US Army: We want to absorb private-sector AI 'as fast as y'all are building them'

How about a nice game of chess instead?

The US Army is keen to integrate commercial private-sector AI algorithms into its operations and it's hoping industry can also figure out how to address the inevitable security concerns that will come from the move.

Young Bang – principal deputy assistant secretary of the Army for acquisition, logistics, and technology – told an audience at Amazon Web Services' Washington, DC summit last week that it would be a waste of time for the Army to reinvent the systems that private industry has already created.

While the Army is overflowing with data that today's machine-learning systems are capable of crunching through, developing the algorithms to perform that work has been done already or is underway, so Uncle Sam may as well save itself the hassle and take advantage of that, Bang said.

"We have tons of data … but we're not going to develop algorithms better than y'all," he told the summit. "We want to adopt third-party-generated AI algorithms as fast as y'all are building them."

Bang said the Army is the largest user of AI and algorithms across the six branches of the US armed forces because, unlike the Navy with its ships or the Air Force with its planes, "our resource is our people." Those people generate a lot of data, ergo the Army ends up being the biggest user of machine-learning software to process all that information. That's why the Green Machine wants the industry's algorithms as a shortcut to handle that analysis.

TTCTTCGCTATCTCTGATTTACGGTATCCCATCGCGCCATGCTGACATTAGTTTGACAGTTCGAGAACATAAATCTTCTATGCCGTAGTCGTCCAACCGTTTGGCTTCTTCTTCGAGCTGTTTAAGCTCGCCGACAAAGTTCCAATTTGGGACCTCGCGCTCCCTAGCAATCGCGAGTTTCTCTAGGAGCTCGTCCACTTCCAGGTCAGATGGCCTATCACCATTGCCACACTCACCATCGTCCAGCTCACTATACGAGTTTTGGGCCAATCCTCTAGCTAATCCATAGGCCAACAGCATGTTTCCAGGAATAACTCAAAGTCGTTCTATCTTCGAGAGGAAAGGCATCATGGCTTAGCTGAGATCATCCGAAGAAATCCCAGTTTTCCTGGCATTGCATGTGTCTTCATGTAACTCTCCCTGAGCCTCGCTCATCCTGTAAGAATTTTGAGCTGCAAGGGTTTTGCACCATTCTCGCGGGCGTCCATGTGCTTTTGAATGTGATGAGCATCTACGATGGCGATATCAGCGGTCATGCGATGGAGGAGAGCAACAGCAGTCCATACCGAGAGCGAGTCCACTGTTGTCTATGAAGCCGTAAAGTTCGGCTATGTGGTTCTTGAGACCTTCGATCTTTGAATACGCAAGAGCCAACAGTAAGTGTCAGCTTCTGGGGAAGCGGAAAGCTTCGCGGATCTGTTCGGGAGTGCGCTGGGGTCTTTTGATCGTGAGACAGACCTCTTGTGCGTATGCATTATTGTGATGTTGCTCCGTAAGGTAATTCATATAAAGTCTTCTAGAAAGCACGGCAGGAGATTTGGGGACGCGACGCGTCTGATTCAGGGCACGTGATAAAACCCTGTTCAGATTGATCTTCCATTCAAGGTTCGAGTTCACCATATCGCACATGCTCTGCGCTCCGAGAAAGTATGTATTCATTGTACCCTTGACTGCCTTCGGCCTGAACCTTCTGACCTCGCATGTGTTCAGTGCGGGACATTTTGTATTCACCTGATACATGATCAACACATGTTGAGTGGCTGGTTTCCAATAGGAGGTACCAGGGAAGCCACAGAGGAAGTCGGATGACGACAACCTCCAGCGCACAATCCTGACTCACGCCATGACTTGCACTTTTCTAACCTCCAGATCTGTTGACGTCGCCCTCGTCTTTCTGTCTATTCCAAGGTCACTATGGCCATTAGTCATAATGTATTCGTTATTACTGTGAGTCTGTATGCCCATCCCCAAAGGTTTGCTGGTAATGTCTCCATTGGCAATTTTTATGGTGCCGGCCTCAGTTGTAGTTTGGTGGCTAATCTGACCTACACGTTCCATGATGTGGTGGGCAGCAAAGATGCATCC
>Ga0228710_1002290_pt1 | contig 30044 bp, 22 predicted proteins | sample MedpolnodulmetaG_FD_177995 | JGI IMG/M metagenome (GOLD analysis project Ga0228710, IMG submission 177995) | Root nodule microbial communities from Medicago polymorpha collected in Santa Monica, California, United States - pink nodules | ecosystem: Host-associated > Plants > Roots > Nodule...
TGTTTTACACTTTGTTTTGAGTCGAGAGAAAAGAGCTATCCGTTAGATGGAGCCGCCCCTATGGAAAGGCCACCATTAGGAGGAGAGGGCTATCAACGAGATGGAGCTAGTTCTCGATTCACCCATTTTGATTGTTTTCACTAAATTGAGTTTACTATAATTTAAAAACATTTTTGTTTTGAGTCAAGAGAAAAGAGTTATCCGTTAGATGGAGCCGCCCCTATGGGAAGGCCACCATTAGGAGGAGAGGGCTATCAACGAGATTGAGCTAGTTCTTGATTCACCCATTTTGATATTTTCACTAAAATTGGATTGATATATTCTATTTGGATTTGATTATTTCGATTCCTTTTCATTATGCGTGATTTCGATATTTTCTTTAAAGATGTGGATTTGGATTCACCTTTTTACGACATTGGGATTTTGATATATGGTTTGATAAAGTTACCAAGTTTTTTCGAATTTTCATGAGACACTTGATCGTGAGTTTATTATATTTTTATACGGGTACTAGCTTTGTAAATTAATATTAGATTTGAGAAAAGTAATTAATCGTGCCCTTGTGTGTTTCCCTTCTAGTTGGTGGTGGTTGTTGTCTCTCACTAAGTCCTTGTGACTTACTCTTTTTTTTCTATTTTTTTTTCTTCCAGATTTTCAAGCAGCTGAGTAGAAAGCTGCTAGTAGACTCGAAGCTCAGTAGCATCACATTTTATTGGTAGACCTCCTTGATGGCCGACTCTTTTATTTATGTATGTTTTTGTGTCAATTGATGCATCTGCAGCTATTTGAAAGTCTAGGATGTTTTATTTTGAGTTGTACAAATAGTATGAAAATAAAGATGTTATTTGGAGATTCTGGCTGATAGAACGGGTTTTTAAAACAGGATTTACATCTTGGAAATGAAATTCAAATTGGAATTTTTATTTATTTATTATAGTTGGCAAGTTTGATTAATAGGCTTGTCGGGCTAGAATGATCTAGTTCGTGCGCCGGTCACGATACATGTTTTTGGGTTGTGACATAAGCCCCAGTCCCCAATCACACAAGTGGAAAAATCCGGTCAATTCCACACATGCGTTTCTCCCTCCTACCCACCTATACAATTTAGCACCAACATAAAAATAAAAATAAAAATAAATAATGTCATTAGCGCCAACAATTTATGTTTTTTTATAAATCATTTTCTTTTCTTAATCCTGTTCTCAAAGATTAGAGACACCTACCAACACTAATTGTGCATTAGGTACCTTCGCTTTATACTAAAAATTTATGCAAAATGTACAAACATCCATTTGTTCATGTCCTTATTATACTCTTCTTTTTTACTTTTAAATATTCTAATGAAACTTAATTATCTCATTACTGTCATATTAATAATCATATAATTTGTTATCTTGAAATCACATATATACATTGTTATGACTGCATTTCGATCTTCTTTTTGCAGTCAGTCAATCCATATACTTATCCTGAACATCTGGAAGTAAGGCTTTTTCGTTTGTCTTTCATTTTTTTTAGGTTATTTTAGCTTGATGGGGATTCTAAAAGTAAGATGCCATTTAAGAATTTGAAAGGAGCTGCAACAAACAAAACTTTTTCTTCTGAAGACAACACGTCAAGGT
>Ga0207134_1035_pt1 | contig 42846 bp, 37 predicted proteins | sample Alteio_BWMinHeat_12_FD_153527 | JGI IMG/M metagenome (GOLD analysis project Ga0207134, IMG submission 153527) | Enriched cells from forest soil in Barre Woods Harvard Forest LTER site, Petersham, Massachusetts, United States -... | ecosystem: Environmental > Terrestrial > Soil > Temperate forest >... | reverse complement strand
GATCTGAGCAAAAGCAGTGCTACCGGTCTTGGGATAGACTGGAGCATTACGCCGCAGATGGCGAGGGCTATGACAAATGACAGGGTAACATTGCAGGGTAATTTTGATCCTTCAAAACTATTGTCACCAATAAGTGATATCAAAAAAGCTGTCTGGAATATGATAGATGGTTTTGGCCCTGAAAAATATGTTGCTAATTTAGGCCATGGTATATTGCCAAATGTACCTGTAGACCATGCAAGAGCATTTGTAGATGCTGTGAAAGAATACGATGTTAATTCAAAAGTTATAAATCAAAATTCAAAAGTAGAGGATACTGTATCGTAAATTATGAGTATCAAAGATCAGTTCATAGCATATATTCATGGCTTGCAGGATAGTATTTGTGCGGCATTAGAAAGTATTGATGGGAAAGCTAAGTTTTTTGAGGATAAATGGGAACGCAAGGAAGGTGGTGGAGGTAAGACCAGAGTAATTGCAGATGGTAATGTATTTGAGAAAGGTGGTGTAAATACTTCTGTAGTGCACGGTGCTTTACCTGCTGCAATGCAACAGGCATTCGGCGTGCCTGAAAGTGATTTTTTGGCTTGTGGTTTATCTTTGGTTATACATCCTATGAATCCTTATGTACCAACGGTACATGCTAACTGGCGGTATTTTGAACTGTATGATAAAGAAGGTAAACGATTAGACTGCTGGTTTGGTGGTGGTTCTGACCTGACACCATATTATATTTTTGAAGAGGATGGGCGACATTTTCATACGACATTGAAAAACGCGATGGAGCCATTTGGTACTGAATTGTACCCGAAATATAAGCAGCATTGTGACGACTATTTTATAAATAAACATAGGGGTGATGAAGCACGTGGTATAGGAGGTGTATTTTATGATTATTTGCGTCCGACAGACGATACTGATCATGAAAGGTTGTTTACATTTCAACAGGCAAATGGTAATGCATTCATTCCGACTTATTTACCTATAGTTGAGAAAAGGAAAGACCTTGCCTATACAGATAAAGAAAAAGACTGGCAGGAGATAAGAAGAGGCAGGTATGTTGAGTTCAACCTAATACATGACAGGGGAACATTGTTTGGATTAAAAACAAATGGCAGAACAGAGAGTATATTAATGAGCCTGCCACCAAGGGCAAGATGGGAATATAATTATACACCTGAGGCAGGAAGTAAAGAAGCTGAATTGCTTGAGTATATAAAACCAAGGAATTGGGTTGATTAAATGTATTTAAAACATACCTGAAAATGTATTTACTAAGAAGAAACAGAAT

Bang also spoke at a breakout session that provided some additional details on the Army's tech posture with regards to AI. 

The Army, Bang said, was finally reaching a point where it had fully adopted modern software practices such as agile development and CI/CD - aka continuous integration and continuous delivery. With those practices virtually in place, the Army hopes it can use them with artificial intelligence to assist in data processing.

Addressing the risks

As well as the usual bias and hallucinations emanating from neural networks, depending on those networks' architecture and use, there are also security concerns – which range from skipping over safety guardrails with special prompts, to standard application security issues. These need to be taken into account before wiring these models up to programs handling sensitive info and/or assisting in the recommendation of action that's a matter of life or death.

Rather than assessing those risks itself, the Army thinks it can put out a request for information (RFI) to get the answers it needs from the private sector. 

"This is the Army saying we need your help," Bang told the summit audience. "We're trying to overcome things that could prevent us from adopting third party-generated algorithms. 

"We want you to identify certain controls, and we want you to come back and say 'here are some processes and tools we have that can help you,'" Bang added. The Army acquisition chief noted that the service is particularly keen on, among other things, having mechanisms in place to reject data and models that have been poisoned or booby-trapped so that they cause systems to unexpectedly misbehave down the line. That data could be in the training set or provided during inference.

It's not immediately clear when the RFI will be available for industry comment, and the Army didn't respond to questions. A spokesperson did tell Washington Technology that there would be multiple AI-related RFIs in the coming months, with the one Bang discussed debuting by the end of August at the latest. 

Defining the risks around the Army's use of machine learning has been a priority project this year, with a 100-day AI plan unveiled in April centering on defining adoption obstacles. Bang said that, once the 100-day plan is complete, the Army would be transitioning to a 500-day plan to operationalize everything it learned from these risk assessment efforts. 

That 500-day effort will include efforts Bang referred to as "BreakAI," though he didn't elaborate on what that may entail. ®

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